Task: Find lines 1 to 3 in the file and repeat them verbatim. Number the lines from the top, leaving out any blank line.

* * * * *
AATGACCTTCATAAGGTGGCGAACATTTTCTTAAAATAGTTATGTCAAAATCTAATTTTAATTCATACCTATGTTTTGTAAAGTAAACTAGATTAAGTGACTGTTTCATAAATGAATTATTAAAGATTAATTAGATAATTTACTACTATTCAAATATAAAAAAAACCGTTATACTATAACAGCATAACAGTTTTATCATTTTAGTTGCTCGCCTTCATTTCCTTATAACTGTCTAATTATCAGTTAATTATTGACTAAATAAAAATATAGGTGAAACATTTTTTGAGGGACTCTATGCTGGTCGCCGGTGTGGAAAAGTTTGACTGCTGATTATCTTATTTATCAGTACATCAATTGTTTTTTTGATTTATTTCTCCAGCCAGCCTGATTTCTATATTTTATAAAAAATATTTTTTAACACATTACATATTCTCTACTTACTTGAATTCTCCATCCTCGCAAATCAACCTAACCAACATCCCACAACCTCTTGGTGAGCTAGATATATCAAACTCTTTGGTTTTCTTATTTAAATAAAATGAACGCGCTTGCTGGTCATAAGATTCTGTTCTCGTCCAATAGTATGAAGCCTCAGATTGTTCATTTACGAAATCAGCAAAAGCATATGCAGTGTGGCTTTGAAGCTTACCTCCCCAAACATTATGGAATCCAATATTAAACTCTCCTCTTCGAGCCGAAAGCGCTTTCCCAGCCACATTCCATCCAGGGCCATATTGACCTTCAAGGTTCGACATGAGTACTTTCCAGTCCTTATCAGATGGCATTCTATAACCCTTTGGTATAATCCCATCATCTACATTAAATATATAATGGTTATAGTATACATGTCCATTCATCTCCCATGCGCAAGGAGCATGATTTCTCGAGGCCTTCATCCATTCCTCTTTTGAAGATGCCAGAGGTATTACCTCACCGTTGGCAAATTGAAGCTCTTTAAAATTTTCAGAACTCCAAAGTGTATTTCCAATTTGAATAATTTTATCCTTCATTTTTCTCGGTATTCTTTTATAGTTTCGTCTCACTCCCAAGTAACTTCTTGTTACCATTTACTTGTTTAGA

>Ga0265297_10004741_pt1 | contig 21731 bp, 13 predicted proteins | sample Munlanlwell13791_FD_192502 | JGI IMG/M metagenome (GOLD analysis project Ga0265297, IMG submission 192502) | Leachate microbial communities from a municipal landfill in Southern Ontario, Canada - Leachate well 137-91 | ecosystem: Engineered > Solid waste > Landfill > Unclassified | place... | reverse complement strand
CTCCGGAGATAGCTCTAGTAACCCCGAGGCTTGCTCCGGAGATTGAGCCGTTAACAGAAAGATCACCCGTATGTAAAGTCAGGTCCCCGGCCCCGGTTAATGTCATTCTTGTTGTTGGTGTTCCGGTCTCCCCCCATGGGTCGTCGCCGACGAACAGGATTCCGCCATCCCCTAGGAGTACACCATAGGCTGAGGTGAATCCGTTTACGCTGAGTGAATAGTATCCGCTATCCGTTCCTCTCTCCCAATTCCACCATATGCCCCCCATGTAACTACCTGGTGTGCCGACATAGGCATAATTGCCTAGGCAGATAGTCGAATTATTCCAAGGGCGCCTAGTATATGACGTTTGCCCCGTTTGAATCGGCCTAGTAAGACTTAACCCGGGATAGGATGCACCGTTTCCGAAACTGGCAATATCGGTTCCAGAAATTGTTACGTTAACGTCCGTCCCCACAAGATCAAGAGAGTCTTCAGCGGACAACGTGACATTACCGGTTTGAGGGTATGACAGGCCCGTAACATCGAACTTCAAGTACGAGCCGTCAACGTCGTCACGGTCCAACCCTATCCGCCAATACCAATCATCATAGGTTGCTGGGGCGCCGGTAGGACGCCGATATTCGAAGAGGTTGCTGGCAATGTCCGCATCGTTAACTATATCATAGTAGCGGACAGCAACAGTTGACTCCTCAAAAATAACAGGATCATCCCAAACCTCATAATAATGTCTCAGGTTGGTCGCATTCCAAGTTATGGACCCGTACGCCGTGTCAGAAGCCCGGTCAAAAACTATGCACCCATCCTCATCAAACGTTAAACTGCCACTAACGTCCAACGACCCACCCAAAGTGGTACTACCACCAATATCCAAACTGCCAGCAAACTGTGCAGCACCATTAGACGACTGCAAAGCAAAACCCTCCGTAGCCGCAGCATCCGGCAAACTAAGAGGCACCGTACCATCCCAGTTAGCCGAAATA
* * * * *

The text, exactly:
AATGACCTTCATAAGGTGGCGAACATTTTCTTAAAATAGTTATGTCAAAATCTAATTTTAATTCATACCTATGTTTTGTAAAGTAAACTAGATTAAGTGACTGTTTCATAAATGAATTATTAAAGATTAATTAGATAATTTACTACTATTCAAATATAAAAAAAACCGTTATACTATAACAGCATAACAGTTTTATCATTTTAGTTGCTCGCCTTCATTTCCTTATAACTGTCTAATTATCAGTTAATTATTGACTAAATAAAAATATAGGTGAAACATTTTTTGAGGGACTCTATGCTGGTCGCCGGTGTGGAAAAGTTTGACTGCTGATTATCTTATTTATCAGTACATCAATTGTTTTTTTGATTTATTTCTCCAGCCAGCCTGATTTCTATATTTTATAAAAAATATTTTTTAACACATTACATATTCTCTACTTACTTGAATTCTCCATCCTCGCAAATCAACCTAACCAACATCCCACAACCTCTTGGTGAGCTAGATATATCAAACTCTTTGGTTTTCTTATTTAAATAAAATGAACGCGCTTGCTGGTCATAAGATTCTGTTCTCGTCCAATAGTATGAAGCCTCAGATTGTTCATTTACGAAATCAGCAAAAGCATATGCAGTGTGGCTTTGAAGCTTACCTCCCCAAACATTATGGAATCCAATATTAAACTCTCCTCTTCGAGCCGAAAGCGCTTTCCCAGCCACATTCCATCCAGGGCCATATTGACCTTCAAGGTTCGACATGAGTACTTTCCAGTCCTTATCAGATGGCATTCTATAACCCTTTGGTATAATCCCATCATCTACATTAAATATATAATGGTTATAGTATACATGTCCATTCATCTCCCATGCGCAAGGAGCATGATTTCTCGAGGCCTTCATCCATTCCTCTTTTGAAGATGCCAGAGGTATTACCTCACCGTTGGCAAATTGAAGCTCTTTAAAATTTTCAGAACTCCAAAGTGTATTTCCAATTTGAATAATTTTATCCTTCATTTTTCTCGGTATTCTTTTATAGTTTCGTCTCACTCCCAAGTAACTTCTTGTTACCATTTACTTGTTTAGA

>Ga0265297_10004741_pt1 | contig 21731 bp, 13 predicted proteins | sample Munlanlwell13791_FD_192502 | JGI IMG/M metagenome (GOLD analysis project Ga0265297, IMG submission 192502) | Leachate microbial communities from a municipal landfill in Southern Ontario, Canada - Leachate well 137-91 | ecosystem: Engineered > Solid waste > Landfill > Unclassified | place... | reverse complement strand
CTCCGGAGATAGCTCTAGTAACCCCGAGGCTTGCTCCGGAGATTGAGCCGTTAACAGAAAGATCACCCGTATGTAAAGTCAGGTCCCCGGCCCCGGTTAATGTCATTCTTGTTGTTGGTGTTCCGGTCTCCCCCCATGGGTCGTCGCCGACGAACAGGATTCCGCCATCCCCTAGGAGTACACCATAGGCTGAGGTGAATCCGTTTACGCTGAGTGAATAGTATCCGCTATCCGTTCCTCTCTCCCAATTCCACCATATGCCCCCCATGTAACTACCTGGTGTGCCGACATAGGCATAATTGCCTAGGCAGATAGTCGAATTATTCCAAGGGCGCCTAGTATATGACGTTTGCCCCGTTTGAATCGGCCTAGTAAGACTTAACCCGGGATAGGATGCACCGTTTCCGAAACTGGCAATATCGGTTCCAGAAATTGTTACGTTAACGTCCGTCCCCACAAGATCAAGAGAGTCTTCAGCGGACAACGTGACATTACCGGTTTGAGGGTATGACAGGCCCGTAACATCGAACTTCAAGTACGAGCCGTCAACGTCGTCACGGTCCAACCCTATCCGCCAATACCAATCATCATAGGTTGCTGGGGCGCCGGTAGGACGCCGATATTCGAAGAGGTTGCTGGCAATGTCCGCATCGTTAACTATATCATAGTAGCGGACAGCAACAGTTGACTCCTCAAAAATAACAGGATCATCCCAAACCTCATAATAATGTCTCAGGTTGGTCGCATTCCAAGTTATGGACCCGTACGCCGTGTCAGAAGCCCGGTCAAAAACTATGCACCCATCCTCATCAAACGTTAAACTGCCACTAACGTCCAACGACCCACCCAAAGTGGTACTACCACCAATATCCAAACTGCCAGCAAACTGTGCAGCACCATTAGACGACTGCAAAGCAAAACCCTCCGTAGCCGCAGCATCCGGCAAACTAAGAGGCACCGTACCATCCCAGTTAGCCGAAATA